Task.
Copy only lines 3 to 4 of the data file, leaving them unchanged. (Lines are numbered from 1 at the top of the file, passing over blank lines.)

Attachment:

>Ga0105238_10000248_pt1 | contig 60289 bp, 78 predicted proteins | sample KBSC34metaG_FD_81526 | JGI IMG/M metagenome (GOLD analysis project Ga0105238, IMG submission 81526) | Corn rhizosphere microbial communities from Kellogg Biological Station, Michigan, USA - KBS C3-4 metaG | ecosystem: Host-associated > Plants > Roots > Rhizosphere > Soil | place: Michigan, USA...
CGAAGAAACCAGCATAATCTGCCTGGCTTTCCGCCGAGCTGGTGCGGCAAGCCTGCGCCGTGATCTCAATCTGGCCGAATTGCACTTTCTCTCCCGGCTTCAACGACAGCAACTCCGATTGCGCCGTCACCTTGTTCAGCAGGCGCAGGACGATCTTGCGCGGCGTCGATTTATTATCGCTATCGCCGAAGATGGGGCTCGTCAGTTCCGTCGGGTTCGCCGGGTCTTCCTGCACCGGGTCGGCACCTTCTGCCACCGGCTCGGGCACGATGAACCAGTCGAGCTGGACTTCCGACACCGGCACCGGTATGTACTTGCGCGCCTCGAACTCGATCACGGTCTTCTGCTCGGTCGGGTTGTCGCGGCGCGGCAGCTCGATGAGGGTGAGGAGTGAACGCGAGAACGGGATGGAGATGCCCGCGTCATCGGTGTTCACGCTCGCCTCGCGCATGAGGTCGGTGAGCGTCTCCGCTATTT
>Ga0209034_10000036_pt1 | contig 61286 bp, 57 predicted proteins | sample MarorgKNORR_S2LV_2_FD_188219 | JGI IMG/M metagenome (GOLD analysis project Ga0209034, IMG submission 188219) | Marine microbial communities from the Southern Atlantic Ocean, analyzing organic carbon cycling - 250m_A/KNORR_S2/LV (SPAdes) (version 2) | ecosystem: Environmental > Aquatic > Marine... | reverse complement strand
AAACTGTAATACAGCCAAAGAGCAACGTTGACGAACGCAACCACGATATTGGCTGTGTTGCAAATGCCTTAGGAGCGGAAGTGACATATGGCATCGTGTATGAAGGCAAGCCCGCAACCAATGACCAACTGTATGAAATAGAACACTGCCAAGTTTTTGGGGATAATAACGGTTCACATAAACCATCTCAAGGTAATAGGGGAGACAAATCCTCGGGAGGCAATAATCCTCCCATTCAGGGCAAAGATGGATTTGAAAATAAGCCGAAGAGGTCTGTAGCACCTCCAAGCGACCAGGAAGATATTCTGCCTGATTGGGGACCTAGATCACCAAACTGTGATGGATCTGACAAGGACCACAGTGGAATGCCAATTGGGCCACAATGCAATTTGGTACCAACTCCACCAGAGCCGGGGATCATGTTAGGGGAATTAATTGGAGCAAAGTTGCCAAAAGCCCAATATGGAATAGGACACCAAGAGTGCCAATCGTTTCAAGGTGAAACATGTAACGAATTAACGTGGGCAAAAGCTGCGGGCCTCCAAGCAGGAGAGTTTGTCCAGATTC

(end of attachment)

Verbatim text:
>Ga0209034_10000036_pt1 | contig 61286 bp, 57 predicted proteins | sample MarorgKNORR_S2LV_2_FD_188219 | JGI IMG/M metagenome (GOLD analysis project Ga0209034, IMG submission 188219) | Marine microbial communities from the Southern Atlantic Ocean, analyzing organic carbon cycling - 250m_A/KNORR_S2/LV (SPAdes) (version 2) | ecosystem: Environmental > Aquatic > Marine... | reverse complement strand
AAACTGTAATACAGCCAAAGAGCAACGTTGACGAACGCAACCACGATATTGGCTGTGTTGCAAATGCCTTAGGAGCGGAAGTGACATATGGCATCGTGTATGAAGGCAAGCCCGCAACCAATGACCAACTGTATGAAATAGAACACTGCCAAGTTTTTGGGGATAATAACGGTTCACATAAACCATCTCAAGGTAATAGGGGAGACAAATCCTCGGGAGGCAATAATCCTCCCATTCAGGGCAAAGATGGATTTGAAAATAAGCCGAAGAGGTCTGTAGCACCTCCAAGCGACCAGGAAGATATTCTGCCTGATTGGGGACCTAGATCACCAAACTGTGATGGATCTGACAAGGACCACAGTGGAATGCCAATTGGGCCACAATGCAATTTGGTACCAACTCCACCAGAGCCGGGGATCATGTTAGGGGAATTAATTGGAGCAAAGTTGCCAAAAGCCCAATATGGAATAGGACACCAAGAGTGCCAATCGTTTCAAGGTGAAACATGTAACGAATTAACGTGGGCAAAAGCTGCGGGCCTCCAAGCAGGAGAGTTTGTCCAGATTC